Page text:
Profile of vortioxetine in the treatment of major depressive disorder: an overview of the primary and secondary literature.

Kelliny M, Croarkin PE, Moore KM, Bobo WV - Ther Clin Risk Manag (2015)

Estimated risk of bias of reviewed studies.Note: The figure gives a summary of an assessment of overall risk of bias across 12 published studies of vortioxetine for treating major depressive disorder in adults, using the Cochrane Risk of Bias Assessment tool.
© Copyright Policy
Related In: Results  -  Collection

License
Show All Figures
getmorefigures.php?uid=PMC4542474&req=5

f1-tcrm-11-1193: Estimated risk of bias of reviewed studies.Note: The figure gives a summary of an assessment of overall risk of bias across 12 published studies of vortioxetine for treating major depressive disorder in adults, using the Cochrane Risk of Bias Assessment tool.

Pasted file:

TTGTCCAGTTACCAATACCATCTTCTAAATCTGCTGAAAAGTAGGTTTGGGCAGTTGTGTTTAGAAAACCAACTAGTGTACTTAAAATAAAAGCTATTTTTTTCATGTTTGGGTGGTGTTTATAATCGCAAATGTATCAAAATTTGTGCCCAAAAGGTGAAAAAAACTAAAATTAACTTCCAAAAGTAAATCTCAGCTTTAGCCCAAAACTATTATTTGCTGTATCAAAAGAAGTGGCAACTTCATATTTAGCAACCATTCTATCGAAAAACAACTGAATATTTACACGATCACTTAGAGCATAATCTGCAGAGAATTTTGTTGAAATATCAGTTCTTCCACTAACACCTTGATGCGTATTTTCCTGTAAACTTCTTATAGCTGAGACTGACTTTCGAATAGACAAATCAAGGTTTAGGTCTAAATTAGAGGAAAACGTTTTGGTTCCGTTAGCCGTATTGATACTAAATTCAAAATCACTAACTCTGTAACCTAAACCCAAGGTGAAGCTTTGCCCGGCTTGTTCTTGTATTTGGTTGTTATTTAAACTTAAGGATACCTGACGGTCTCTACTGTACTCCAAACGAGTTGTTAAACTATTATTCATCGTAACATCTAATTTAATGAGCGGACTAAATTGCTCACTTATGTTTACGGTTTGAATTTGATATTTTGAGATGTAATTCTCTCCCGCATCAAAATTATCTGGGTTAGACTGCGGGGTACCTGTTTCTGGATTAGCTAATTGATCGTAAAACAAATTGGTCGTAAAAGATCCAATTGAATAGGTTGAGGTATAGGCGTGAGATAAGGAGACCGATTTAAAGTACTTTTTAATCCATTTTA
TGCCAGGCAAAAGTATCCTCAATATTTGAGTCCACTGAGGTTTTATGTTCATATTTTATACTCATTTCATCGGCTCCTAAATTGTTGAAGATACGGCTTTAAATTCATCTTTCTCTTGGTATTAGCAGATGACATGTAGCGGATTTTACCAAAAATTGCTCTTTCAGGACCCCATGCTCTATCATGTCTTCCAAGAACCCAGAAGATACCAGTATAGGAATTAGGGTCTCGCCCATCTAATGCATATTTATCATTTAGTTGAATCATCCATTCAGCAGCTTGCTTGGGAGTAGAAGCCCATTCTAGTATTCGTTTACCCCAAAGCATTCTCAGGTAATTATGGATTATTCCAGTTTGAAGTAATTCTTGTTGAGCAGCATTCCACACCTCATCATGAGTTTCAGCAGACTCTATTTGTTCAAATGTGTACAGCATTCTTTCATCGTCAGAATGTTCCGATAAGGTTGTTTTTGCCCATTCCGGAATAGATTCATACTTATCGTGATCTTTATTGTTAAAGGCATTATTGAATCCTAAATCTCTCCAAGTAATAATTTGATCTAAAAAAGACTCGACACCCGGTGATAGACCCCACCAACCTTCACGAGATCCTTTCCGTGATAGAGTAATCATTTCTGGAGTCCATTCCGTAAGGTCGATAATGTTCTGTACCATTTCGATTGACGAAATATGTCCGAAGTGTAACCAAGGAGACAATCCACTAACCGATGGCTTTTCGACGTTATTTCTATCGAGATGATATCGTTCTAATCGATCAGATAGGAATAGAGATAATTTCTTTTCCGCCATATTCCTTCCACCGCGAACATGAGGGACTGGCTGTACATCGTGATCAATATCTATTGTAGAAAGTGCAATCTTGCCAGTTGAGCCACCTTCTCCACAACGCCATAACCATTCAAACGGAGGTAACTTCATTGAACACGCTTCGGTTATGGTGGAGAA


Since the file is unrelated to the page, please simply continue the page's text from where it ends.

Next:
Mentions: All short-term, acute-phase studies of vortioxetine for treating adults with MDD used fixed-dose, parallel-group designs, and enrolled patients with no evidence of treatment-resistant depression (generally defined as having failed to respond to two adequate antidepressant treatments of at least 6 weeks’ duration).49–59Table 2 highlights the considerable variability between studies with respect to type of study participants, treatment settings, minimum severity of depressive symptoms for inclusion in the study (Montgomery-Åsberg Depression Rating Scale [MADRS] total scores 22–30), vortioxetine doses (2.5–20 mg daily), and length of follow-up (6–12 weeks). One published positive study compared the clinical effects of flexibly dosed vortioxetine and agomelatine in patients who did not respond adequately to SSRIs or serotonin-norepinephrine reuptake inhibitors (SNRIs).56 One study focused exclusively on elderly adults (aged ≥65 years).51 Only eleven of the 14 reviewed studies were published at the time of review. The risk of bias was assessed as being low or unclear across the nine published studies as determined using the Cochrane Risk of Bias Assessment tool (Figure 1). Three studies were assessed as having low bias risk in all domains.49,51,56 Although the bias risk assessment was generally low across studies for randomization sequence generation, allocation concealment, and selective outcome reporting, the presence of bias in other domains (including masking of clinical raters) cannot be excluded. There was insufficient methodological detail for the unpublished studies, as posted on www.ClinicalTrials.gov, to permit a thorough risk of bias assessment.